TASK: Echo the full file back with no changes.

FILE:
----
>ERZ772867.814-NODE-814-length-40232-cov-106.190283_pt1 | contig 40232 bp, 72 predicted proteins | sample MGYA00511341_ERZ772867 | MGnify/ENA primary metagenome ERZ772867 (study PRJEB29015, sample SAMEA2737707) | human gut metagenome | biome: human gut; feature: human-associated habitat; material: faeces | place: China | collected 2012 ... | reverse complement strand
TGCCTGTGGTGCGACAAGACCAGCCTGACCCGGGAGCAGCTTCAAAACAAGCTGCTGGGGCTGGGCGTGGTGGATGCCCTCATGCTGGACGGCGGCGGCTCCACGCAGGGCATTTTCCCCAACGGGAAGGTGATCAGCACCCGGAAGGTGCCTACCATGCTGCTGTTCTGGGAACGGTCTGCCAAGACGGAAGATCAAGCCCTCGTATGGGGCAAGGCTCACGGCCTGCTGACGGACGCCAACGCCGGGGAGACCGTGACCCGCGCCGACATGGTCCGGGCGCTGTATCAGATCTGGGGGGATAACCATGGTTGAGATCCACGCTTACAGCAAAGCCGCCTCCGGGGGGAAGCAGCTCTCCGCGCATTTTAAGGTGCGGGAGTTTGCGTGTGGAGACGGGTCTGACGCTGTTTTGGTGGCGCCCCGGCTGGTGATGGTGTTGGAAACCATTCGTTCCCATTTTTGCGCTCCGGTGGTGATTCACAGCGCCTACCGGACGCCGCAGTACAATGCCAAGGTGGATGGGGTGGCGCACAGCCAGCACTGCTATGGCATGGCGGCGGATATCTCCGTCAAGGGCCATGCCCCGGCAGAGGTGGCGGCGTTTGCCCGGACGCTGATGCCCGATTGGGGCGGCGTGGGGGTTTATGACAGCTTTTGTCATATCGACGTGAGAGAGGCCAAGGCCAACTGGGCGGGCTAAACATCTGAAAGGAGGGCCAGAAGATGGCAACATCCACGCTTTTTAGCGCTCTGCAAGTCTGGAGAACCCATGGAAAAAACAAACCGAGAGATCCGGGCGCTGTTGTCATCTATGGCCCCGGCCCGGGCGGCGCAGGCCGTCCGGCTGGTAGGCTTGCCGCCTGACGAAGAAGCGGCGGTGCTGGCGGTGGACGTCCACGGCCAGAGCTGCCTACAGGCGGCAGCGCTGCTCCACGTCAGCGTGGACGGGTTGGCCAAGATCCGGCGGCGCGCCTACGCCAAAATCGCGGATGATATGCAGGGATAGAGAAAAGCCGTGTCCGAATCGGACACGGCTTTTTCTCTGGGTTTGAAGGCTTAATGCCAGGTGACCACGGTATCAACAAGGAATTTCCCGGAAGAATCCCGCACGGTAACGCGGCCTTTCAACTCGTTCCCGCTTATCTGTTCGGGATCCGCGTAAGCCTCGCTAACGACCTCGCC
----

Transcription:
>ERZ772867.814-NODE-814-length-40232-cov-106.190283_pt1 | contig 40232 bp, 72 predicted proteins | sample MGYA00511341_ERZ772867 | MGnify/ENA primary metagenome ERZ772867 (study PRJEB29015, sample SAMEA2737707) | human gut metagenome | biome: human gut; feature: human-associated habitat; material: faeces | place: China | collected 2012 ... | reverse complement strand
TGCCTGTGGTGCGACAAGACCAGCCTGACCCGGGAGCAGCTTCAAAACAAGCTGCTGGGGCTGGGCGTGGTGGATGCCCTCATGCTGGACGGCGGCGGCTCCACGCAGGGCATTTTCCCCAACGGGAAGGTGATCAGCACCCGGAAGGTGCCTACCATGCTGCTGTTCTGGGAACGGTCTGCCAAGACGGAAGATCAAGCCCTCGTATGGGGCAAGGCTCACGGCCTGCTGACGGACGCCAACGCCGGGGAGACCGTGACCCGCGCCGACATGGTCCGGGCGCTGTATCAGATCTGGGGGGATAACCATGGTTGAGATCCACGCTTACAGCAAAGCCGCCTCCGGGGGGAAGCAGCTCTCCGCGCATTTTAAGGTGCGGGAGTTTGCGTGTGGAGACGGGTCTGACGCTGTTTTGGTGGCGCCCCGGCTGGTGATGGTGTTGGAAACCATTCGTTCCCATTTTTGCGCTCCGGTGGTGATTCACAGCGCCTACCGGACGCCGCAGTACAATGCCAAGGTGGATGGGGTGGCGCACAGCCAGCACTGCTATGGCATGGCGGCGGATATCTCCGTCAAGGGCCATGCCCCGGCAGAGGTGGCGGCGTTTGCCCGGACGCTGATGCCCGATTGGGGCGGCGTGGGGGTTTATGACAGCTTTTGTCATATCGACGTGAGAGAGGCCAAGGCCAACTGGGCGGGCTAAACATCTGAAAGGAGGGCCAGAAGATGGCAACATCCACGCTTTTTAGCGCTCTGCAAGTCTGGAGAACCCATGGAAAAAACAAACCGAGAGATCCGGGCGCTGTTGTCATCTATGGCCCCGGCCCGGGCGGCGCAGGCCGTCCGGCTGGTAGGCTTGCCGCCTGACGAAGAAGCGGCGGTGCTGGCGGTGGACGTCCACGGCCAGAGCTGCCTACAGGCGGCAGCGCTGCTCCACGTCAGCGTGGACGGGTTGGCCAAGATCCGGCGGCGCGCCTACGCCAAAATCGCGGATGATATGCAGGGATAGAGAAAAGCCGTGTCCGAATCGGACACGGCTTTTTCTCTGGGTTTGAAGGCTTAATGCCAGGTGACCACGGTATCAACAAGGAATTTCCCGGAAGAATCCCGCACGGTAACGCGGCCTTTCAACTCGTTCCCGCTTATCTGTTCGGGATCCGCGTAAGCCTCGCTAACGACCTCGCC